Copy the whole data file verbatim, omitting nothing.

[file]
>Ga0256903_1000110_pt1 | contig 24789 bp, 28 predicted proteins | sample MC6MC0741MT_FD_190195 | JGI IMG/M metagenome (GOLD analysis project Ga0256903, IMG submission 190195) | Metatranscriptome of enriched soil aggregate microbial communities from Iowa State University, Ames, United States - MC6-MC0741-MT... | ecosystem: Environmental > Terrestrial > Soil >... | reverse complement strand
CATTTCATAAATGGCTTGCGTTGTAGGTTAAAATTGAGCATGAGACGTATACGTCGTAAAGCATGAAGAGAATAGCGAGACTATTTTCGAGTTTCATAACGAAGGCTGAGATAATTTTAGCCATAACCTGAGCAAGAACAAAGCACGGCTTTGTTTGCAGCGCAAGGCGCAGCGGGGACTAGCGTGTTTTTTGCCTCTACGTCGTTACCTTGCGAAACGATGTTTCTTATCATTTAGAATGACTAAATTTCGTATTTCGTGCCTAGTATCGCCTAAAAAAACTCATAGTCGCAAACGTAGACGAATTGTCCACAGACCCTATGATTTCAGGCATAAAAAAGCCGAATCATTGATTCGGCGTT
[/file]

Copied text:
>Ga0256903_1000110_pt1 | contig 24789 bp, 28 predicted proteins | sample MC6MC0741MT_FD_190195 | JGI IMG/M metagenome (GOLD analysis project Ga0256903, IMG submission 190195) | Metatranscriptome of enriched soil aggregate microbial communities from Iowa State University, Ames, United States - MC6-MC0741-MT... | ecosystem: Environmental > Terrestrial > Soil >... | reverse complement strand
CATTTCATAAATGGCTTGCGTTGTAGGTTAAAATTGAGCATGAGACGTATACGTCGTAAAGCATGAAGAGAATAGCGAGACTATTTTCGAGTTTCATAACGAAGGCTGAGATAATTTTAGCCATAACCTGAGCAAGAACAAAGCACGGCTTTGTTTGCAGCGCAAGGCGCAGCGGGGACTAGCGTGTTTTTTGCCTCTACGTCGTTACCTTGCGAAACGATGTTTCTTATCATTTAGAATGACTAAATTTCGTATTTCGTGCCTAGTATCGCCTAAAAAAACTCATAGTCGCAAACGTAGACGAATTGTCCACAGACCCTATGATTTCAGGCATAAAAAAGCCGAATCATTGATTCGGCGTT